You know what the hardest thing for a writer to do is? Introduce themselves in a new space, we aren’t good at that. You want a turn of phrase or an epic poem, I’m sure I can create one in no time at all. Cantrips or Haiku I got you, seriously, I get bored constantly, so I have notebooks full of things that I will never use. Writing something new for any sort of publication can be a massive undertaking and I’m going to be honest here, at least for myself more than a little harrowing. So after that massive amount of over sharing I’ve decided to go with something that I’ve been passionate about for some time, and hopefully keep the screwing up to a minimum.
Disclaimer: I have been contemplating this issue for a good portion of my geeky life and though I am hoping it won’t end up being one long massive thought even after hours of proofreading, but I guess we’ll find out together. So what has come out of that previously mentioned contemplation are many conversations between friends and acquaintances from all facets of our hobby. The state of being a nerd and what that means in our society today. This seems to be an incredibly popular topic of conversation on websites and forums across the internet at the moment. With so many people being accused of not being “real fans” because of the popularity of the movies, or the ostracization of different groups from our ranks because they don’t fit our criteria for what a “proper” fan should be. So keeping this in mind, let me tell you a story.
Once upon a time there was a wondrous land where the ranks of nerds, geeks, dorks, and fans of anything remotely nerdy could gather. We will call this Con-World, not to be confused with the world where hardened prisoners reside (because that would be silly). Con-World was an amazing place to be, a place where you were accepted, wanted, and possibly most of all, a place where your knowledge of Klingon grammatical structure, your mastery of Doctor Who trivia, or your ability to recite the entire lineage of an obscure d-list superhero was prized. At least that’s what the image of utopia was, but let’s be clear, a utopia this wasn’t. Infighting amongst Trekkies and Star Wars fans people things…(Warheads? I gotta say I love that one) would erupt in some section of Con-World and in that moment all would be awry. War would rage from end to end and nothing in the world could stop it. THE END IS NIGH! THE END IS NIGH! The Bronies would cry out in loud voices. “Fake Geek Girls” roamed the edges of the pack picking off the weak, giant media companies took advantage of our greed. In the midst of it all none of us were to blame, and our lamentations filled the air. Then all was silence.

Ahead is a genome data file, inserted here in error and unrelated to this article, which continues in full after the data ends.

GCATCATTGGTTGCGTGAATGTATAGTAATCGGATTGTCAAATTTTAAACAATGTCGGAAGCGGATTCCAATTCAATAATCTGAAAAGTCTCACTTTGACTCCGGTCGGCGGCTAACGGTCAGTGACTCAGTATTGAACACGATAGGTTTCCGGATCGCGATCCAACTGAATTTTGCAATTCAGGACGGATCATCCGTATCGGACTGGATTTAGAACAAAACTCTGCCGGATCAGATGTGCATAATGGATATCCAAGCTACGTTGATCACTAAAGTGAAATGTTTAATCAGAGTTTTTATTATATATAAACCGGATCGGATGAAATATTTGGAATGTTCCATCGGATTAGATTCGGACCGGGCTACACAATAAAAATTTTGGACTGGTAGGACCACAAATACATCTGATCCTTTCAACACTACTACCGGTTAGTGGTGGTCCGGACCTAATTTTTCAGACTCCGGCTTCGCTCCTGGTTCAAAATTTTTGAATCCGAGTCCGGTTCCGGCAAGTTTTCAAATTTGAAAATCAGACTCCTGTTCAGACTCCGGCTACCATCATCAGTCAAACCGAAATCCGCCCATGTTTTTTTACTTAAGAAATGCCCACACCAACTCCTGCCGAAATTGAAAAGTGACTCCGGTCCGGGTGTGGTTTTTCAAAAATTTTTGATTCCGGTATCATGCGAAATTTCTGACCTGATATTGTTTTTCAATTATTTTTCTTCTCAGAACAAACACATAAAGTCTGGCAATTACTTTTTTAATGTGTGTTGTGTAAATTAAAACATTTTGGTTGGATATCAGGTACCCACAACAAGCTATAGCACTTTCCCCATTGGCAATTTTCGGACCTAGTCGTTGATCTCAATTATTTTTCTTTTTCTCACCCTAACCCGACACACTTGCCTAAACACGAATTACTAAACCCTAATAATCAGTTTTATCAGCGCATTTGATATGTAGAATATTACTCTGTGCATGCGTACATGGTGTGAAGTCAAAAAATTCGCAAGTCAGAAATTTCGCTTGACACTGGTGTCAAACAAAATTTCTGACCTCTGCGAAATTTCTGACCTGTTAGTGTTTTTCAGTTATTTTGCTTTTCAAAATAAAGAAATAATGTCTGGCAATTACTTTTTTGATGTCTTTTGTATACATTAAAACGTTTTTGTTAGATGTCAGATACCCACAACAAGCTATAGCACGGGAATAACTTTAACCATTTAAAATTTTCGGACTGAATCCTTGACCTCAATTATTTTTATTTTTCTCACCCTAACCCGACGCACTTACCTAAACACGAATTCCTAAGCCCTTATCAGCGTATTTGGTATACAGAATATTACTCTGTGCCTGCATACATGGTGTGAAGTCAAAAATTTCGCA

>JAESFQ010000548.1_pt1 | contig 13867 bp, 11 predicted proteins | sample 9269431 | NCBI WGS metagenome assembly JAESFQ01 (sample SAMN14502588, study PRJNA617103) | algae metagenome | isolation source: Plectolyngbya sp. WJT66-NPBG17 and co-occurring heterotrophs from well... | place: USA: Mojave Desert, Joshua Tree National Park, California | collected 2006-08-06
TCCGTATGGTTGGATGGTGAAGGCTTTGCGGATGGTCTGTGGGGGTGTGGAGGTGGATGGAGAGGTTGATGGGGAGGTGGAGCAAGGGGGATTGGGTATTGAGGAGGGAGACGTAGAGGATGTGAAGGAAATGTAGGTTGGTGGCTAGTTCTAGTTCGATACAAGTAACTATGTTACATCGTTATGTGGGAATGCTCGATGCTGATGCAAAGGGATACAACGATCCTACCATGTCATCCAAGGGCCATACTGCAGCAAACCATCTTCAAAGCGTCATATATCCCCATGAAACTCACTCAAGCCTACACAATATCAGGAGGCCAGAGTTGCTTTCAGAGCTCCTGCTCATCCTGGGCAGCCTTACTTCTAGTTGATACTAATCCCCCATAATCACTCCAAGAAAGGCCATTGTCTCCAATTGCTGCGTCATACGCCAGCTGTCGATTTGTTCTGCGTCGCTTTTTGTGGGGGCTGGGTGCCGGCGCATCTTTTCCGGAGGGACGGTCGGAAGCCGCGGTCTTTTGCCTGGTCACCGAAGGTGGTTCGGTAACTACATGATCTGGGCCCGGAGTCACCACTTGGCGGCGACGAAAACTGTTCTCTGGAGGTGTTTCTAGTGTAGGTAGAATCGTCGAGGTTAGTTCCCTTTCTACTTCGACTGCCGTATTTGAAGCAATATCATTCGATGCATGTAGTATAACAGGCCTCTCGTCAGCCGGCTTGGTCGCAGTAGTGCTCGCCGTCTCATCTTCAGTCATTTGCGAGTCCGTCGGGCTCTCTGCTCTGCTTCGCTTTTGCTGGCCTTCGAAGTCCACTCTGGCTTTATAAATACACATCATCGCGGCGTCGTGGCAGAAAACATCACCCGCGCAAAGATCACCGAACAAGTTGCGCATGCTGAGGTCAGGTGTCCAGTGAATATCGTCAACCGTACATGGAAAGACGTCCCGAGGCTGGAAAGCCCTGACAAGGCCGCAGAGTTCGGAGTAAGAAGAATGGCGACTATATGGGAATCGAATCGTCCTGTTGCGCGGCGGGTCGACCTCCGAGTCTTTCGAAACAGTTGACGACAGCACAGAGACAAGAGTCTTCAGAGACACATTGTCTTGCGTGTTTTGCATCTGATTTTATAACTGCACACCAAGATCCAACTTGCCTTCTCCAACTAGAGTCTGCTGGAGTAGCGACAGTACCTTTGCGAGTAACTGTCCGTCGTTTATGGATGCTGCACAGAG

Okay, so obviously that is about as over dramatic as anything could possibly be, but hopefully it serves to make my point. Which is why in a hobby that is so multifaceted and varied as ours do we feel the need to prove our superiority against one another? There are those that claim that at one time conventions and comic book stores or any sort of hobby store was a safe haven for all, but those are people that seem to be blinded by nostalgia. Maybe at one time there was a handful of stores that were really all inclusive, or where women didn’t feel ostracized or threatened. While those stores are cropping up again we have entered a period that has lasted way too long where we’ve made our hobbies our Grail, and we forgot or chose to ignore that there were real human beings on the other end of the internet or that message board we loved to visit on a regular basis. There is this pervasive need in our culture to prove that our love of something is greater than another persons, I have been guilty of it before and every once in awhile I still find myself silently judging one part of the hobby as beneath my own. In it’s own way that should be heartbreaking to the many people that have fought to make this culture accessible to everyone.
No matter what facet of the hobby we love, movies, games, comics, toys, television, or cosplay there seems to be reluctance to change. While there is progress in inches we need to be moving in miles. We need to stand up for the men that love children’s television shows. The women that are booed for asking questions that should have never been needed in the first place. We have failed, it was never our place to police this culture, but rather to help it grow in ways that were previously thought impossible.
None of us are blameless, and that’s the good news. Everyone can do something to change the things that keep us apart. Whether it’s not calling a girl’s geek cred into question just because of our insecurities, or judging a guy because he’s a “Brony”. At one point or another we have all been new to the hobby or been ridiculed by people that didn’t understand our passion for a TV show, comic, or movie.
So what does that mean for me at IHOGeek? I am going to be diving into parts of fandoms that I haven’t entered before in an effort to understand and grow. My articles outside of reviews and the other things I am passionate about will hopefully reflect that. My hope is that, for those of you that like me that may have stayed within your corners of the hobby might come along for the ride and we’ll discover these new things together. Either way, it looks like it will be one hell of an unexpected journey.